No Credit Check Necessary

WSECU’s analytics department is a central support group and aids in the success of QCash and QCash Plus, an instant loan program with a low fee and no credit check. QCash grants loans between $50 and $700, while QCash Plus grants loans of $700 to $3,000. WSECU uses a statistical modeling approach and internal scoring to underwrite the loans.

The model has been in production for a little over a year and we’ve seen great results in charge-off reductions, says Bill Peterson, vice president of analytics and insights at WSECU.

And what about mailed notices and physical communications? Peterson says the organization as a whole is looking for ways to communicate with members in the channels they prefer.

That work is more complicated and would likely be less impactful than our initial gains, Peterson says. But, it’s the next obvious step in extending the models into different areas of the credit union.

WSECU’s analytics department is a central support group for the Evergreen State cooperative. As such, the department also is using analytics to improve results for other parts for the credit union such as marketing and risk.

One area we hope to get more traction in is product recommendations, Peterson says. This area lends itself to the type of automation that data science works best with, and we think it will be a useful growth tool.

WSECU has been working on the product recommendations it makes through its new online banking platform. However, the biggest technology challenge there lies in how to automate the delivery of the recommendations rather than what model or analysis to deploy.

Going forward, we feel like this is going to be a major use of data science within the organization as it lends itself well to automation and machine learning, Peterson predicts. There are a lot of promising opportunities for usinganalytics.


How are you using analytics to serve members during this crisis?

Stephen Geyen, Vice President of Business Intelligence, Affinity Plus FCU

Stephen Geyen: We began to see a significant drop off in member activity on March 16. Within two weeks we created approximately 25 PowerBI visuals that showed the changing member activity on a day-to-day basis. The changes were breathtaking,and seeing them allowed us to quickly ask critical questions about how we should reallocate resources and support our members.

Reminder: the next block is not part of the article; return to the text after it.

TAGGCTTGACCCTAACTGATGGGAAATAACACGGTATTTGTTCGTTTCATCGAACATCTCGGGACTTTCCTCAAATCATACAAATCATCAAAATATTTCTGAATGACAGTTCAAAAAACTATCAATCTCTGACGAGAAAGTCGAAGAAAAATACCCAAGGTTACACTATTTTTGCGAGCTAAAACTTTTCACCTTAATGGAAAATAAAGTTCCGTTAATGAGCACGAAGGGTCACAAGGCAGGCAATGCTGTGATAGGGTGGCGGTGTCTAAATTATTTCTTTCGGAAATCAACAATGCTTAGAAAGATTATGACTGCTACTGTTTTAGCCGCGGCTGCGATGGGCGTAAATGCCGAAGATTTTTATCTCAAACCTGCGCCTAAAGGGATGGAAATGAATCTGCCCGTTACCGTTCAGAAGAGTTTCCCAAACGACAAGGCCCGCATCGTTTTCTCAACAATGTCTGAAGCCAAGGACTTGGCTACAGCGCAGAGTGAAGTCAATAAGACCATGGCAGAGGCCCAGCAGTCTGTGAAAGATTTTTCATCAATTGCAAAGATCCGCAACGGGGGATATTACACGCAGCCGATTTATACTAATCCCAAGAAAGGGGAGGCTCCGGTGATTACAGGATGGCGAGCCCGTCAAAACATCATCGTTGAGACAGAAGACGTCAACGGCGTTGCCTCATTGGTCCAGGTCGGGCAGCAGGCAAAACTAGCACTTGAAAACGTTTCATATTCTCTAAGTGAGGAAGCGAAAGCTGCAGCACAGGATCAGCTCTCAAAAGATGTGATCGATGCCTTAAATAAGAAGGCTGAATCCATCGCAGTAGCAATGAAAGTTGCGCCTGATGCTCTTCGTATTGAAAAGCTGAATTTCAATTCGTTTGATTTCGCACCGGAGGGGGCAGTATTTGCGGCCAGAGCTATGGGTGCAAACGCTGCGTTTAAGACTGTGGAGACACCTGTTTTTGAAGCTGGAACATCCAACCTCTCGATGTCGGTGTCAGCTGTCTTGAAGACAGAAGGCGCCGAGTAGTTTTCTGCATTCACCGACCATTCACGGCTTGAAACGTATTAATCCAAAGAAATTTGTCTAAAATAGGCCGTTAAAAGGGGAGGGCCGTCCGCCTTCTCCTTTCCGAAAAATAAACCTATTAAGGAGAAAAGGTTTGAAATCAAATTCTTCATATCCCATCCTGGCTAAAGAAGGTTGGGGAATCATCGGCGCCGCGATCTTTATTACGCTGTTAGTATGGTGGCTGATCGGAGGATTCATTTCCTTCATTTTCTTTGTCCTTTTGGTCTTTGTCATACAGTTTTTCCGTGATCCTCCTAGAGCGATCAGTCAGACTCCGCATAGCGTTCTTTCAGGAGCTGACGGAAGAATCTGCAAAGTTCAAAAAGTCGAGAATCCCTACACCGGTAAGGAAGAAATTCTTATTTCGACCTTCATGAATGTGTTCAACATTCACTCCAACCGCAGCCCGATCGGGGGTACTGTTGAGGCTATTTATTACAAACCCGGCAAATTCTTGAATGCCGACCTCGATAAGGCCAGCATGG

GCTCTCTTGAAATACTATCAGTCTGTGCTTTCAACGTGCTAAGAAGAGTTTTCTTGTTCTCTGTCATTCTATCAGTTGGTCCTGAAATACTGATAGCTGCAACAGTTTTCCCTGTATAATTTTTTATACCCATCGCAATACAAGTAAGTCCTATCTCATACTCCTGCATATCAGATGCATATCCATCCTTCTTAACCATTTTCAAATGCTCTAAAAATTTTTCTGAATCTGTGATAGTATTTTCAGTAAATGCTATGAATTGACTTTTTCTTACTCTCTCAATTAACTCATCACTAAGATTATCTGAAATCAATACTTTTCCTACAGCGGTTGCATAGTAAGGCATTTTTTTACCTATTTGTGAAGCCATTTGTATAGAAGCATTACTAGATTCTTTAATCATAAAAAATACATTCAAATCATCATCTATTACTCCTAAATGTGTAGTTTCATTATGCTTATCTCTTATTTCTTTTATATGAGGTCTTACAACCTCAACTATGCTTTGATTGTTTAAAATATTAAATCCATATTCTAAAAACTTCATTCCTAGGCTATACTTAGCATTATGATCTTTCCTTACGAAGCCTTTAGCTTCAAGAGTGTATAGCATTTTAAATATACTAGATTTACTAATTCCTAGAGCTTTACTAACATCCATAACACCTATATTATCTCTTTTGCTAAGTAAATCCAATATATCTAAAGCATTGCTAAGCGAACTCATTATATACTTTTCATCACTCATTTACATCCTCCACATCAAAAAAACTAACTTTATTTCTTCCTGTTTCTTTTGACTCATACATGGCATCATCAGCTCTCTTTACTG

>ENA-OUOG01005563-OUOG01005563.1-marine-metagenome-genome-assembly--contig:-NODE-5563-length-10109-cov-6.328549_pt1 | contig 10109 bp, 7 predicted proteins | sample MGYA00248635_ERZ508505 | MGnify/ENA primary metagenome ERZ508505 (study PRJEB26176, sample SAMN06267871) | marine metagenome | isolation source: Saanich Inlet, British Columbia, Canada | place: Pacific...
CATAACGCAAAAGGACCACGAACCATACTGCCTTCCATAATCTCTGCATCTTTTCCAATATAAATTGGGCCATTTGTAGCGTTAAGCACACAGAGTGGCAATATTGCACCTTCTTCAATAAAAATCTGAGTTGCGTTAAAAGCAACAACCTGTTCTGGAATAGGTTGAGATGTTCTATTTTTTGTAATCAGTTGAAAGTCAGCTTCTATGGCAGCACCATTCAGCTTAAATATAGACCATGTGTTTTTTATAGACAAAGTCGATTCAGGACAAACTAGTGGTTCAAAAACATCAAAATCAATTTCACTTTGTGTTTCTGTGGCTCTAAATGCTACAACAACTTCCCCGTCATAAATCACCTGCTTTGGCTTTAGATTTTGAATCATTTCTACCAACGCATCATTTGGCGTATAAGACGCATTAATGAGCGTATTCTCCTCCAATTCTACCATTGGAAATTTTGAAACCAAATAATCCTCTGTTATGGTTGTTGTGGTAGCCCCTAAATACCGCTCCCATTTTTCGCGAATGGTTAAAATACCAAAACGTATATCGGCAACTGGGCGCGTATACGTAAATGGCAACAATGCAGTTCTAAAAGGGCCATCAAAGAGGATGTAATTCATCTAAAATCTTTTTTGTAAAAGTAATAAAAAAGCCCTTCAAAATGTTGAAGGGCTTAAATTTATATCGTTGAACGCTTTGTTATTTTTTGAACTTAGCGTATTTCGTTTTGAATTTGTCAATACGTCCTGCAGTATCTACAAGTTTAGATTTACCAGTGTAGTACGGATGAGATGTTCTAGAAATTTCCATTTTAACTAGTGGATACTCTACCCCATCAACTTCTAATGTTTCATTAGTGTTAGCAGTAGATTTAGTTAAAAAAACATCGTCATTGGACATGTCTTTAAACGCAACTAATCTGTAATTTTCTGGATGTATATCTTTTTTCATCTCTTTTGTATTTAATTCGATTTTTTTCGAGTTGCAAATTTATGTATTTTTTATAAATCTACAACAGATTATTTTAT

At the employee level, their roles changed when we closed lobbies on March 17. The branch employees who were not working the drive-thru began working remotely, taking member calls, making outbound calls to members, supporting off-the-charts mortgage activity,and helping with inquires to our credit work-out team.

At the member level, we began analyzing changes in activity to identify those who could benefit from immediately working with us versus waiting until they had to throw in the towel.

What are you looking for in the data, and what do you do when you see it?

SG: We began tracking unemployment deposits, skip-a-pay, forbearance requests, loans past due, and changes in revolving debt, and we developed models to identify changes in member income and spending. We use these data points to identify members who are feeling financial stress and provide lists to the outbound call teams so they can reach out with an offer of support. We’ve also used these lists to create offers of support via email and digital banking pop-ups.

What results have you seen so far?

SG: We’ve seen significant spikes in use of forbearance, consumer loan skip-a-pay, members calling in for financial support, and clicks on our educational content that we specifically designed for COVID-related issues. Furthermore,member feedback has been positive, and results suggest our NPS score could increase due to the efforts we’re making to proactively work and communicate with our members.

What have you learned about using analytics in this way, either as a best practice or a lesson learned?

SG: The PowerBI visuals span nearly every member channel, product, and service from fee activity to RDC use, loan apps to closing, phone use to card use. That has allowed us to dive deeper based on other factors such as location,channel, platform, and FICO scores.

Amplify Credit Union

Matthew Monagle joined Amplify Credit Union($994.5M, Austin, TX) as marketing communications manager in March 2019.

How are you using analytics to serve members during this crisis?

Matthew Monagle, Marketing Communications Manager, Amplify Credit Union